The new report adds weight to plaintiffs' lawyers predictions that thousands more patients will file similar lawsuits. Case after case describes patients in pain and immobilized by joint dislocations, infections, and bone fractures. Their claims are backed by surgeons who say metal debris from the hips, made from a cobalt-and-chromium alloy, causes tissue death around the joint and may increase the amount of metal ions in the bloodstream to harmful levels. "There's so much metal, it's toxic to the tissues," says Dr. William Jiranek, a professor at Virginia Commonwealth University School of Medicine in Richmond and an orthopedic surgeon who has removed ASR hips.

 

Accusations of selling bum hips are bad enough; the lawsuits allege worse: that DePuy continued to push the hips even after it received preliminary numbers as early as 2007 indicating rising failure rates for both ASR models. "This wasn't driven by science. This was driven by marketing," contends Michael Kelly, a lawyer at San Francisco's Walkup, Melodia, Kelly & Schoenberger, which has filed 75 cases on behalf of patients with the DePuy hips.

J&J has so far committed $280 million to the recalls, and has pledged to "address reasonable and customary costs associated with testing and treatment," including new hips for patients who need them. Based on the latest estimates of failure rates, Kelly and others say, the total tab could reach billions of dollars.

 

With $28 billion in holdings of cash and short-term securities at the end of 2010, J&J will surely weather the financial blowback from the bad hips. More troubling to customers and stakeholders, however, is that the DePuy recalls may be symptoms of a systemic quality-control problem at the 125-year-old corporation: a pattern of behavior that is distinctly at odds with the comforting image long enjoyed by the creator of brands like Band-Aid and "No More Tears" Baby Shampoo.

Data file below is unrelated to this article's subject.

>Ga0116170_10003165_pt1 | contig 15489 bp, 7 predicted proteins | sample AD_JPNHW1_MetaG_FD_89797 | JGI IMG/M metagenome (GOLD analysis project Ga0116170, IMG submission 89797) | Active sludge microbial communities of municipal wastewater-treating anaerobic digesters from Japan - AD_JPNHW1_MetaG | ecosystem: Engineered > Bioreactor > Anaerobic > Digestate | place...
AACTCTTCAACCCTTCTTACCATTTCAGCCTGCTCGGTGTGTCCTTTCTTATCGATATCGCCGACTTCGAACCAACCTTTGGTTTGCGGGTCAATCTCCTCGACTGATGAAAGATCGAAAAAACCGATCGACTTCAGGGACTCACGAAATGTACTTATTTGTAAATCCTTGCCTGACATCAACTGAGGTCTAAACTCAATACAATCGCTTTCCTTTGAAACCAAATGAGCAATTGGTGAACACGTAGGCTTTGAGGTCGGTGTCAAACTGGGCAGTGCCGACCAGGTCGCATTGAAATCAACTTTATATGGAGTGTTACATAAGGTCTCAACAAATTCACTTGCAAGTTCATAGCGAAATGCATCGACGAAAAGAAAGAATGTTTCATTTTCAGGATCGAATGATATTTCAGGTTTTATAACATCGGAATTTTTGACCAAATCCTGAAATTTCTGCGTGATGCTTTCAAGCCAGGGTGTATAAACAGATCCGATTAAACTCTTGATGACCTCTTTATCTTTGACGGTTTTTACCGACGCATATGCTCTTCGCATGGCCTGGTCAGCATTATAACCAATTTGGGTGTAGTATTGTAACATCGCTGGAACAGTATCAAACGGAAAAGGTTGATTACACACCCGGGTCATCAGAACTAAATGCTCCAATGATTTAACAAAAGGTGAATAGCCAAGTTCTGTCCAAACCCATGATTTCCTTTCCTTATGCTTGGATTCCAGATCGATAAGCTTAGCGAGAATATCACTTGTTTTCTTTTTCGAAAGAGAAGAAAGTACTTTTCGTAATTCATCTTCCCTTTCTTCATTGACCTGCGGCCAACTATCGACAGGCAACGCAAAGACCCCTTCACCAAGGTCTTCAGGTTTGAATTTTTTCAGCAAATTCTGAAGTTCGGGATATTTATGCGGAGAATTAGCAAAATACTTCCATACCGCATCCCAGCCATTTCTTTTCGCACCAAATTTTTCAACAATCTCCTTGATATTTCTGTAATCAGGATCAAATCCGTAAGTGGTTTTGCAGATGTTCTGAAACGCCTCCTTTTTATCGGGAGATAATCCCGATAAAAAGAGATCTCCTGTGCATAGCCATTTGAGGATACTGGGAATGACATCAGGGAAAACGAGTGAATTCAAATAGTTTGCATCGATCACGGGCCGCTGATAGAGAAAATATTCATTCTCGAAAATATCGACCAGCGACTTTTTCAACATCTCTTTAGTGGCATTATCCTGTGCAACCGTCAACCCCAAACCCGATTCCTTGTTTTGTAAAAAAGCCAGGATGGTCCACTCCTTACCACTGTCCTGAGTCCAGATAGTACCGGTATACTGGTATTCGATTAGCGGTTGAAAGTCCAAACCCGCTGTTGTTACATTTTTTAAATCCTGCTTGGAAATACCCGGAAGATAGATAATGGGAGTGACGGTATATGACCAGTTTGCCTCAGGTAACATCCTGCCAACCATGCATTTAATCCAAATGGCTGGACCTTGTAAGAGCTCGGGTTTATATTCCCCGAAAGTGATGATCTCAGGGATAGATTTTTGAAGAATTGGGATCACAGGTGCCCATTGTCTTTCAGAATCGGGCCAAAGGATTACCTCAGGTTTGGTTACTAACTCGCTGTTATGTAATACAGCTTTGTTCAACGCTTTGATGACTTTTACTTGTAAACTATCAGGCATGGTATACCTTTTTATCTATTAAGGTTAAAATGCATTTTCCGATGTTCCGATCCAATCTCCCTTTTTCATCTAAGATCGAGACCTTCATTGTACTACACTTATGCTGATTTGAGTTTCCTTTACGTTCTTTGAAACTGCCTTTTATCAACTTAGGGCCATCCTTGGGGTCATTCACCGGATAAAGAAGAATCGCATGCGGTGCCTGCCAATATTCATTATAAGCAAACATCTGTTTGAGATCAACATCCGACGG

The DePuy crisis is one of more than 50 voluntary product recalls that J&J has issued just since the start of 2010, covering brand names that read like an inventory of the family medicine cabinet. Tylenol and St. Joseph Aspirin were recalled for foul odors people said made them sick. Benadryl and Zyrtec were recalled for botched amounts of ingredients. Rolaids were recalled for containing bits of wood and metal. Most of these drugstore stalwarts come from J&J's McNeil Consumer Healthcare unit, which has been plagued by dismaying revelations about the conditions and lax controls at its factories in the U.S. It shuttered one factory in Fort Washington, Pa., for a quality overhaul. Under a Mar. 10 consent decree, that plant and two others—in Lancaster, Pa., and Puerto Rico—will remain under Food and Drug Administration (FDA) oversight for five years. J&J/McNeil faces fines of $10 million per year if the agency isn't satisfied with its progress.